The Monkey King Review (2014)

The Monkey King

Summary: Sun Wukong, (The Monkey King) is a monkey born from a heavenly stone who acquires supernatural powers. After rebelling against heaven and being imprisoned under a mountain for 500 years, he later accompanies the monk Xuanzang on a journey to India. Thus, according to legend, Buddhism is brought to ancient China. This much beloved story, is as much a part of Asian culture as The Iliad and The Odyssey or The Wizard of Oz are to the West.

Year: 2014

Australian Cinema Release Date: N/A

Australian DVD Release Date: 18th June, 2014

Country: China, Hong Kong

Director: Pou-Soi Cheang

Screenwriter: Tai-Li Chan, Kam-Yuen Szeto, Edmond Wong

Cast: Joe Chen (Princess Iron Fan), Kelly Chen (Goddess Of Mercy/Guanyin), Calvin Ka-Sing Cheng (Nezha), Siu-Fai Cheung (Heavenly King), Yun-Fat Chow (Jade Emporer), Yitian Hai (Master Puti), Peter Ho (Erlangshen), Aaron Kwok (Bull Demon King), Chung Him Law (Muzha), Cathy Yue-Yan Leung (Caixia Fairy), Gigi Leung (Chang’E), Jing Li (Green Monkey), Hua Liu (Dragon King Of The East Sea), Irene Wang (Caiyun Fairy), Zitong Xia (Ruxue), Hua Yan (Jade Warlord Guard), Donnie Yen (Sun Wukong/Monkey King), Zilin Zhang (Goddes Nu Wa)

Runtime: 90 mins

Classification: M




Harley Woods:

The Monkey King is a Hong Kong Chinese film based on classic stories most famously collected and retold in the novel “Journey To The West”, published anonymously but most commonly attributed to Wu Cheng’en. The screenplay of this film was written by Szeto Kam-Yuen, Edmond Wong, Lola Huo and Dali Chen.

The story revolves around Sun Wukong, the Monkey King, as he is raised to the Heavens to be taught higher skills and learning, including magic, and his subsequent fall and rise (and fall again). It is but an opening portion to the whole story of “Journey To The West”, but sets up and establishes the main character nicely.

The world created in the film is full of beautiful imagery and quite faithful to the legends and beliefs of the centuries these stories were told, even if being an embellished version of the origin part of Sun Wukong’s story. The CG elements were used quite successfully to realise the world and supply some great imagery. It is, however, let down a few times where modern audiences of Hollywood blockbusters might jeer, but it is not so bad as to ruin the overall aesthetic and charm of the movie. The locations created as well as the dragons we see throughout the film tend to be examples of the best computer effects work. I think the points where it falls a little flat are mostly to do with scene structure and how the elements are put together.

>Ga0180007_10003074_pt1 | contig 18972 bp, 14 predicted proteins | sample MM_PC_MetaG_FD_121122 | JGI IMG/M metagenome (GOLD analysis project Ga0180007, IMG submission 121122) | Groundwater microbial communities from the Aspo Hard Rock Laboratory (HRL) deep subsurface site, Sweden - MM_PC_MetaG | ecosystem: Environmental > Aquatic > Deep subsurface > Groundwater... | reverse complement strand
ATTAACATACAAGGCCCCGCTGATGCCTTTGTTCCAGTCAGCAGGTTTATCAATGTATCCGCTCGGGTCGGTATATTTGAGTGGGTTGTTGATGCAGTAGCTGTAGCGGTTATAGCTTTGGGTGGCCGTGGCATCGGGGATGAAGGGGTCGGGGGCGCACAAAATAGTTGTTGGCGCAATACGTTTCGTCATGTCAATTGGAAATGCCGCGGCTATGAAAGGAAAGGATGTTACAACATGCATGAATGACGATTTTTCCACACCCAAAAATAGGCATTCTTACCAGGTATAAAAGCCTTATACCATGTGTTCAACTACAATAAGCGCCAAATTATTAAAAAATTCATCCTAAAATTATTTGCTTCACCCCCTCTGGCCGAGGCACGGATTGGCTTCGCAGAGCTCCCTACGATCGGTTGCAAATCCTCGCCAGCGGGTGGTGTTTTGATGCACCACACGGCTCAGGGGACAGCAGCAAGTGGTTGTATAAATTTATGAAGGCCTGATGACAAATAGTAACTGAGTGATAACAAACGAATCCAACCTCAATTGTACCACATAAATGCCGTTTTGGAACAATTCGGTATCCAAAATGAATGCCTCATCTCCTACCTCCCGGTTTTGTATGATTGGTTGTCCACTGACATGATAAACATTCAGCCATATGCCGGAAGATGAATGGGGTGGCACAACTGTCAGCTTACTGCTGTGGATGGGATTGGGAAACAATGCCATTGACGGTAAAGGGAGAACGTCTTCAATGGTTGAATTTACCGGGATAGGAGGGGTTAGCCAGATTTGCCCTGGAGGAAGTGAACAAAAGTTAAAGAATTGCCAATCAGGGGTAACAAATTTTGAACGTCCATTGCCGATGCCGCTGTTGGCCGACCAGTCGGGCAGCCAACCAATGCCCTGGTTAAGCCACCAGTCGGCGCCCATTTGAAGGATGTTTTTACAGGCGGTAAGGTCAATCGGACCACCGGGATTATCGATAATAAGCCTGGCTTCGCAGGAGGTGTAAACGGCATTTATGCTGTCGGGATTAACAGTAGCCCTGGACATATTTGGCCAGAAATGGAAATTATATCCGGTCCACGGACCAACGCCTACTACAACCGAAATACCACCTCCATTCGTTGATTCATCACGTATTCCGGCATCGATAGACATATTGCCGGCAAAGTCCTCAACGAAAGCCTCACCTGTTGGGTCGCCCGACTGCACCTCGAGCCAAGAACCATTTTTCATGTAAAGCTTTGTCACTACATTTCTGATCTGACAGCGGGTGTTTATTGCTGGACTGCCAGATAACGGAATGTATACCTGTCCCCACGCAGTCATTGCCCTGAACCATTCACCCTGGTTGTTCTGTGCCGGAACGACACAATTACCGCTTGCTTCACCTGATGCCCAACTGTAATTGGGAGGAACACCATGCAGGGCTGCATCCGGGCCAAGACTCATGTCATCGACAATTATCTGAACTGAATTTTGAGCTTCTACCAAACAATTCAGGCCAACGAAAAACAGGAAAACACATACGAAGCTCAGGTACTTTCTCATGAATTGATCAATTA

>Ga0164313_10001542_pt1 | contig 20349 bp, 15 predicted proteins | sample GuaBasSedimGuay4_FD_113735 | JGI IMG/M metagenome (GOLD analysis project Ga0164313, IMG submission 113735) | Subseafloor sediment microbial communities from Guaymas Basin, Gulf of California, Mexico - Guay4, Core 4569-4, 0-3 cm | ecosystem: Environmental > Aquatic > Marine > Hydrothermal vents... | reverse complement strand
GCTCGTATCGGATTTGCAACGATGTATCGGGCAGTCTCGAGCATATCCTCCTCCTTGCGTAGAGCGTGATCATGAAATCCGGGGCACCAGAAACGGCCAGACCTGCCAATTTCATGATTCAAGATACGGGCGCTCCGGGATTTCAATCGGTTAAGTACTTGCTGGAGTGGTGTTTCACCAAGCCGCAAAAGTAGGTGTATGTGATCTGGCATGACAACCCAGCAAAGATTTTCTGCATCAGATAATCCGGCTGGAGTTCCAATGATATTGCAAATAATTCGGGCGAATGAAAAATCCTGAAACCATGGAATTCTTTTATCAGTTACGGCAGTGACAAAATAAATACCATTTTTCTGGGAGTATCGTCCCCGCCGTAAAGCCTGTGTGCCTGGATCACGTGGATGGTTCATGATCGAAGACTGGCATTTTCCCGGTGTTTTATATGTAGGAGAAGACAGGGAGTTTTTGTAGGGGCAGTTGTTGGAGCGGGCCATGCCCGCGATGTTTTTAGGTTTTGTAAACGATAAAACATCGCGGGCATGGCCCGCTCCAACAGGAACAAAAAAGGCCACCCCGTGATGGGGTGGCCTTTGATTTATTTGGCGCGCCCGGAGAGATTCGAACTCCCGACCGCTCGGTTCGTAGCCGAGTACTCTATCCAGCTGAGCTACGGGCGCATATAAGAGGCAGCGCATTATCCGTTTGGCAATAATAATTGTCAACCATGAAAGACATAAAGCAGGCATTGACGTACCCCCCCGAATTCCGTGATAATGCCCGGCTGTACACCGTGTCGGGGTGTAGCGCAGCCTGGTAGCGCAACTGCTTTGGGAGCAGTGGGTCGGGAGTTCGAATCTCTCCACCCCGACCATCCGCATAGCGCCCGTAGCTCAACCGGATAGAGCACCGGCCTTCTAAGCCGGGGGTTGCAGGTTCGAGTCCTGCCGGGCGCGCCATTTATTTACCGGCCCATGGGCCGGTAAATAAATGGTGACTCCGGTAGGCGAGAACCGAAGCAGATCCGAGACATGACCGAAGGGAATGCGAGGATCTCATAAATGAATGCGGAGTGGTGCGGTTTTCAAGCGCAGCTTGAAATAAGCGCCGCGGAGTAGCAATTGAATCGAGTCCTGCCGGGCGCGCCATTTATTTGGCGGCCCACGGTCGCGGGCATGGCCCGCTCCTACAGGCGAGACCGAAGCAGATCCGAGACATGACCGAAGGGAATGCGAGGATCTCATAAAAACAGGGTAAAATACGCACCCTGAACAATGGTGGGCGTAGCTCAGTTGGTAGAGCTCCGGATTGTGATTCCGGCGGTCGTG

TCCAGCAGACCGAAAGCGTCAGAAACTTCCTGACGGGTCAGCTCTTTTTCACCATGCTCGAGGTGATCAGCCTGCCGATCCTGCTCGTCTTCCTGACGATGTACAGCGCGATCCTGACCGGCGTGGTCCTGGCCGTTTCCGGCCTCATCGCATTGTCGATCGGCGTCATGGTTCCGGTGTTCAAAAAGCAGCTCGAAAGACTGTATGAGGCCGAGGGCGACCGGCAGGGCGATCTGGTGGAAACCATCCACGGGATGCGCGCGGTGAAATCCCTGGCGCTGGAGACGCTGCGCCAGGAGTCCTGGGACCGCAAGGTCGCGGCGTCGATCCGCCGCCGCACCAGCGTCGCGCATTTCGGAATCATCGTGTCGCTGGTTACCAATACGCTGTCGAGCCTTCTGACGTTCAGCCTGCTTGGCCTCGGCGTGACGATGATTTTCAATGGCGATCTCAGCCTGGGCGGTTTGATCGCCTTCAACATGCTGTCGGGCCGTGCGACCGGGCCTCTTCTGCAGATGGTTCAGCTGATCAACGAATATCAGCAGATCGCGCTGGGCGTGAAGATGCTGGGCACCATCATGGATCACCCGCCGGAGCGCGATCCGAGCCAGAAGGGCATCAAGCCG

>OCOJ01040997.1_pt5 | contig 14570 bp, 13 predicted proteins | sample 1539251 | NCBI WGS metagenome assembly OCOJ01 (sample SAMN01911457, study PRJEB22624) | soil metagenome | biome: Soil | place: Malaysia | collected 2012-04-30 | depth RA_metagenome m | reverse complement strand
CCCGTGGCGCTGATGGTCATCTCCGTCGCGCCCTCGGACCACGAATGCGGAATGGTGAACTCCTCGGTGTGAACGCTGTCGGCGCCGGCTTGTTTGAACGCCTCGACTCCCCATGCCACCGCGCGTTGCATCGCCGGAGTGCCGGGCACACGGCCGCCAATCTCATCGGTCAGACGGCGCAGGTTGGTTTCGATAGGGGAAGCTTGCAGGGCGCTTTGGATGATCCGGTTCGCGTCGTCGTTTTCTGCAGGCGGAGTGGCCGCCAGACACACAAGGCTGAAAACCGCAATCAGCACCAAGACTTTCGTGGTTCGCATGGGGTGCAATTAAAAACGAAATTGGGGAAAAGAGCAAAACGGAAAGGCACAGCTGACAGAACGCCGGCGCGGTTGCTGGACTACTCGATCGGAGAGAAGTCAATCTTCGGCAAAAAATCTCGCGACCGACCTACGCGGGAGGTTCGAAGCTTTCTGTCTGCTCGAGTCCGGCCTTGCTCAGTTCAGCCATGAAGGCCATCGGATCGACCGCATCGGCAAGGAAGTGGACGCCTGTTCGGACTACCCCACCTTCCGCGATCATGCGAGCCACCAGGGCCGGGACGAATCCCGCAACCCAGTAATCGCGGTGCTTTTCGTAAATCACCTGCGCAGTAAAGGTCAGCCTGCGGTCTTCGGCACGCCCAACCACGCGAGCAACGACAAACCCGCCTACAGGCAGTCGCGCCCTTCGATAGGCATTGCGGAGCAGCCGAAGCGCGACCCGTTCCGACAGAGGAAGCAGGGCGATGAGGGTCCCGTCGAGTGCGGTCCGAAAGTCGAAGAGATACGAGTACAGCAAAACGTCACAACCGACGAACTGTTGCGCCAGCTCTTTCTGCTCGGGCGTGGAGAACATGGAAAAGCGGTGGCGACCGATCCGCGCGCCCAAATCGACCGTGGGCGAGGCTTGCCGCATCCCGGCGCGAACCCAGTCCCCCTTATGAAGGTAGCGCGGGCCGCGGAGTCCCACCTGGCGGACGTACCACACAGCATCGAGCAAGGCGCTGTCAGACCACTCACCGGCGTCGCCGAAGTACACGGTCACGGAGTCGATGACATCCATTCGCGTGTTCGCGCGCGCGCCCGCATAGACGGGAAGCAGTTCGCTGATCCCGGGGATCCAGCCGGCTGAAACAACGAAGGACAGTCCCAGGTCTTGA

There is sometimes a ‘cartoony’ feel to the movie, but this does not jar with the overall tone, which is that of a grand adventure. Part of this is attributed to some of the slightly underdeveloped CG in scenes – such as the one where Sun links his tail affectionately with the vixen girl, Ruxue (Xia Zitong) – or when further animal spirit characters are introduced and they are all performers in costume rather than CG elements. The costume creations are marvellous in this movie, and for the animal spirits this works very well as you have real actors giving them character through movement and behaviour and making them interesting despite having no real development or stake in the plot.

Donnie Yen’s portrayal of Sun Wukong was exceptional, creating a whole character with well thought-out movement style for a monkey, carried right through to the development of a specific fighting style. The more subtle qualities he uses to portray the mischievous, yet good-hearted, protagonist through all of his furry make-up and costuming deserves much praise.

As something of a change to the tradition, Sun is given a love interest as a means to get him invested in the battle to come, and also as a means for the villainous Buffalo Demon King (Aaron Kwok) to manipulate the character into rash and wilful action.

It is the monkey’s impetuousness and naiveté that get him into trouble, as fundamentally he is a child character. This is essentially a morality tale with examples of our basic behaviours and what we need to learn to be better and enlighten ourselves; just as many old tales of myth, legend and religion have told us for centuries. This is an exciting action tale which subtly educates us on the way; a great and colourful adventure for children to watch but equally rewarding for an adult who can more clearly notice the depth.

For kids of the Seventies and Eighties, you may remember the Japanese TV series adaption of “Journey To The West”, titled “Monkey” (no, it’s not named ‘Monkey Magic’ – that’s just a line in the theme song lyrics!). Whether or not it is deliberate, it seems like the director may have given some nods to this famous and beloved series. Most notably was the execution of one of Sun’s tricks – the conjuring of an army (of clones of himself) created by the shedding of strands of his hair. The way it is shown took me right back to watching it in the old show, only with a bit more skill to the effects work.

On the whole, while some of these effects and the structure of the elements could have used some work, the movie itself is very well done and engaging. The end is set-up to carry on into the next chapter of the story where Sun Wukong begins the journey to the West with the boy monk, Tang Sanzang. This story begins in the sequel, released in February 2016.




Average Subculture Rating (out of 5):  Stars(4)


IMDB Rating:  The Monkey King (2014) on IMDb


Other Subculture Entertainment Reviews of ‘The Monkey King′: Nil